About the Exhibition
This 40-foot-tall steel sculpture by Monika Sosnowska marks the threshold between the urban environment of midtown Manhattan and the landscape of Central Park. The artist has used pulleys, cranes, and other heavy machinery to manipulate a spiral staircase to resemble an evergreen tree. No longer climbable, its stairs cascade around the central shaft of the sculpture like weighted tree limbs. The ribbon-like railing forms a twisting red line against the black silhouette of the sculpture. As if piercing the pavement with industrial force, Fir Tree (2012) conjures an image of skyscrapers with steel roots below the city.
For more than ten years, Sosnowska’s work has explored our psychological relationship to the built environment, creating complex installations that alter our perceptions of familiar objects and spaces. Based in Warsaw, Sosnowska often works with architectural elements associated with Eastern Europe during the Soviet period. Fir Tree echoes the industrial steel staircases found on the exterior walls of Polish housing blocks. Here, this once-functional object refuses to serve its intended purpose. Instead it becomes an animated and outsized metaphor, testing the bounds of a familiar form as it reaches toward the urban skyline.
This exhibition is curated by Andria Hickey.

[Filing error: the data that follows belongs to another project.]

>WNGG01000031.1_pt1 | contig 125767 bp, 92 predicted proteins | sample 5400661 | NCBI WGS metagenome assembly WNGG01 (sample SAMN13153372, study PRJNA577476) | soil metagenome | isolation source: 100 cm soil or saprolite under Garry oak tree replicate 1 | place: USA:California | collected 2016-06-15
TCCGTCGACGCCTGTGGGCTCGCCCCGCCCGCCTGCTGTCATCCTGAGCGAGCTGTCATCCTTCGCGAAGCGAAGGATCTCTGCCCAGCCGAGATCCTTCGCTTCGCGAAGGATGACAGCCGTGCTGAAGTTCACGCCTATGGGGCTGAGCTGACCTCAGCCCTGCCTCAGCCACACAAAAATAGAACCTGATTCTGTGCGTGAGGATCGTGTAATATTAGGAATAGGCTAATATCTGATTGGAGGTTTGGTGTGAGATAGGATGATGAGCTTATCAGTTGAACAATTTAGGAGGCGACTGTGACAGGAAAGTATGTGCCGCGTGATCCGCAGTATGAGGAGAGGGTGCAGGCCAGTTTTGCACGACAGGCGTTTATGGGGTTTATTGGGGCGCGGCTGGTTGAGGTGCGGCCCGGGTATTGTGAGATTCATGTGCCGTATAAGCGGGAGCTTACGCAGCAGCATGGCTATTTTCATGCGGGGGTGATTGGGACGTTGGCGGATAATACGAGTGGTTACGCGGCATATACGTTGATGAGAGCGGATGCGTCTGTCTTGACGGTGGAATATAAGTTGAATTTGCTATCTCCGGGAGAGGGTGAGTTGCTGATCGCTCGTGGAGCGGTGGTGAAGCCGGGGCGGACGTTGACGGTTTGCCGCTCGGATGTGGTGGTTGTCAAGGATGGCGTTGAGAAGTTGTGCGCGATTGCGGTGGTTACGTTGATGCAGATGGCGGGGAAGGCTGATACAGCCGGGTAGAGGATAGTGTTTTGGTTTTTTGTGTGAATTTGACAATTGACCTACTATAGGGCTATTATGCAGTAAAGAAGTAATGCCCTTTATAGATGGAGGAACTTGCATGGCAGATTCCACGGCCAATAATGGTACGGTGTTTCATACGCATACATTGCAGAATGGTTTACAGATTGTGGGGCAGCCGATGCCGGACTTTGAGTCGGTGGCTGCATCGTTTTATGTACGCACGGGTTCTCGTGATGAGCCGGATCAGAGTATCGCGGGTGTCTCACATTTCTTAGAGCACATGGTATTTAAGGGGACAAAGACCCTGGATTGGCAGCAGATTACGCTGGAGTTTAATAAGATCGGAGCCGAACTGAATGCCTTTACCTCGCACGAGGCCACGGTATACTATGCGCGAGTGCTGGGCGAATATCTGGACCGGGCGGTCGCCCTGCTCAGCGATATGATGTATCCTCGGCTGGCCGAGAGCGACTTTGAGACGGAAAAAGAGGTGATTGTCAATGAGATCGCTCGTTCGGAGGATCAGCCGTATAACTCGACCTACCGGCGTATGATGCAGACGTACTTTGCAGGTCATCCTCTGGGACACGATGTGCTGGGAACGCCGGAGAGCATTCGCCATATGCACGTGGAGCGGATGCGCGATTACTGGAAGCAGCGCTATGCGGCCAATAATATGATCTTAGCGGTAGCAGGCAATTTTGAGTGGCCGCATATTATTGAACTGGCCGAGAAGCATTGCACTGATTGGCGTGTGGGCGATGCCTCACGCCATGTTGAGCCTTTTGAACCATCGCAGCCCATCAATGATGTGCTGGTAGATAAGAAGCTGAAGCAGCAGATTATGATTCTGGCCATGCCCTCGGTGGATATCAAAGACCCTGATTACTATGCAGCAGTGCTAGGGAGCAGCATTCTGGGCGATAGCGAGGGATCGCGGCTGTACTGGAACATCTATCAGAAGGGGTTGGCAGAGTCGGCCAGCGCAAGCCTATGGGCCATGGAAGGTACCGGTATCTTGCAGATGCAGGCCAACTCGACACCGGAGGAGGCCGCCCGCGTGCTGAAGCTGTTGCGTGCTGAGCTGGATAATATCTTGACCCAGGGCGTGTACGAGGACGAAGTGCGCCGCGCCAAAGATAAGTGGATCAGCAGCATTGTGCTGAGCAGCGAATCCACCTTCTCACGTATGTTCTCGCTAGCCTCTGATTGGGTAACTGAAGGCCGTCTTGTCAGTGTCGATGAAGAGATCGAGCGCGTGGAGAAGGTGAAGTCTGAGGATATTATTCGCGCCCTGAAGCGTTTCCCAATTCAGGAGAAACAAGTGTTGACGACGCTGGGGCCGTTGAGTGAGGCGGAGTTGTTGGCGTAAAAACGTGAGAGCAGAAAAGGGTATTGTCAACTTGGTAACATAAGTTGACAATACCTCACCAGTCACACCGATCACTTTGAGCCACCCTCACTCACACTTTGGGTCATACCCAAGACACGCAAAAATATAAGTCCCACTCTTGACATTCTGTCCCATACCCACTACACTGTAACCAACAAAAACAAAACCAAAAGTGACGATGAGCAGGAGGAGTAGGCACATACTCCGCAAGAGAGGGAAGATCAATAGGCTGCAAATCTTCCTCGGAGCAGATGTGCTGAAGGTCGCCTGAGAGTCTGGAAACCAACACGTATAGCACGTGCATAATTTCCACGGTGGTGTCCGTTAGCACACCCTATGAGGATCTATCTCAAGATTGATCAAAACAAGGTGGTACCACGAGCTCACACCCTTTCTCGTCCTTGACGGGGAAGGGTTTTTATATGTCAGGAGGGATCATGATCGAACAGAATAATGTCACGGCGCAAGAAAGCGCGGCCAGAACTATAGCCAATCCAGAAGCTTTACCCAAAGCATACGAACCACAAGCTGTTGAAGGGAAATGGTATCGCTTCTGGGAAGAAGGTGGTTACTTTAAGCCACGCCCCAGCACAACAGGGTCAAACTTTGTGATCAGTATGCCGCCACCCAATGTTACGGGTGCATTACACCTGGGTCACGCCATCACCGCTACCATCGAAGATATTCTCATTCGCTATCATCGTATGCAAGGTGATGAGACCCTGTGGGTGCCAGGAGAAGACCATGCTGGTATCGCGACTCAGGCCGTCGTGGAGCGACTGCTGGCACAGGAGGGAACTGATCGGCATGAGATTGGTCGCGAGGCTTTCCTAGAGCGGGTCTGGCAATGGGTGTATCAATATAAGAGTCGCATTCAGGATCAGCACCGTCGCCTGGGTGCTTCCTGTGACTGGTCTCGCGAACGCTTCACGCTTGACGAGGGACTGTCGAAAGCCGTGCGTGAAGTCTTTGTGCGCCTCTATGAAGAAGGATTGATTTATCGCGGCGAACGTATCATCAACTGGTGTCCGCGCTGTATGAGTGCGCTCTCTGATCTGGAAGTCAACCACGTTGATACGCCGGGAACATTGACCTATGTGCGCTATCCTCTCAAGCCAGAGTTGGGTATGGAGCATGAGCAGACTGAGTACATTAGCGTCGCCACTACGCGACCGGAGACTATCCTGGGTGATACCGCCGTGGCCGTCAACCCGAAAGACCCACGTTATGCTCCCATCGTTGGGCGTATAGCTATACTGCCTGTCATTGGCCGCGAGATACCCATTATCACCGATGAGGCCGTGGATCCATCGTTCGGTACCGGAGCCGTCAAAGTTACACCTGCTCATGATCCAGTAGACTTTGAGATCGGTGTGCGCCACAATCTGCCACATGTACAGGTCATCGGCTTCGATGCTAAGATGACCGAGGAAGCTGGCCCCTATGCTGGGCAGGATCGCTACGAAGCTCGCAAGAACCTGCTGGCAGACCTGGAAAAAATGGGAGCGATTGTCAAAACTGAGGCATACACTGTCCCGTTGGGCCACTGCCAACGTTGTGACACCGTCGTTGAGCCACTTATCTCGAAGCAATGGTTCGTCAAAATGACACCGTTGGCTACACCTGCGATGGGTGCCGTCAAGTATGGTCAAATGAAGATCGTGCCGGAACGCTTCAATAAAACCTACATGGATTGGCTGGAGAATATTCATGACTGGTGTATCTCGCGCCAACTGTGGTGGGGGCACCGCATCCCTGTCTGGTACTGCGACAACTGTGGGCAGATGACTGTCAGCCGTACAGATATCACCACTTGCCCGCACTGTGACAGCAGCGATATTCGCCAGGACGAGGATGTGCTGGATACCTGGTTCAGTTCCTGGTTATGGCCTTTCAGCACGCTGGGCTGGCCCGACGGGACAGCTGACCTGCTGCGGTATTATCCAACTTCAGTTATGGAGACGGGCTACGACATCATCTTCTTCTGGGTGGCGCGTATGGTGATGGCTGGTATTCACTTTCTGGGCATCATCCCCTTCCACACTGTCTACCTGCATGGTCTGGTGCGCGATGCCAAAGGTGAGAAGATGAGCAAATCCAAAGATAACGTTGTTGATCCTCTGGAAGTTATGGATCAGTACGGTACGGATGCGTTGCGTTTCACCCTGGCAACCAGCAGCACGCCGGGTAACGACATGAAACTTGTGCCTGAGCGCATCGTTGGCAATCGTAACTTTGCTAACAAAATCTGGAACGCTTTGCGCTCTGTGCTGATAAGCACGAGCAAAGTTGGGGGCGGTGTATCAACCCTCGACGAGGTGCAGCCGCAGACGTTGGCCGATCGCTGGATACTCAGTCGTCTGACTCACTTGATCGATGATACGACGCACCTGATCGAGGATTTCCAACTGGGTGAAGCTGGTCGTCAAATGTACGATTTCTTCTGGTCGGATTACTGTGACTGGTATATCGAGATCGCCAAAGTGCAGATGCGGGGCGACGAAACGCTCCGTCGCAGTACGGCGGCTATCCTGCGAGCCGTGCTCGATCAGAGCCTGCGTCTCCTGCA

Doris C. Freedman Plaza
Central Park, 60th Street & 5th Avenue
About the Artist
Monika Sosnowska (b. 1972, Ryki, Poland) lives in Warsaw. She studied at the Schola Posnaniensis (1992-93) and the Academy of Fine Arts in Poznan (1993-98), and she completed a post-graduate program at the Rijksakademie van Beeldende Kunsten in Amsterdam (1999-2000). In addition to representing Poland in the Venice Biennale (2007) she has twice been invited to present her work in the Biennale’s Arsenale exhibition (2011, 2003). Select solo exhibitions include: Kunsthalle Nürnberg (2011); Tamayo Museum, Mexico City, Mexico (2011); 2011 Kurimanzutto, Mexico City (2011); Licthof/Atrium Project 1, K21 Düsseldorf (2010); Artpace, San Antonio, TX (2010); Herzliya Museum Tel Aviv, Israel (2010); Schaulager, Basel (2008); and Museum of Modern Art, Projects Series (2006).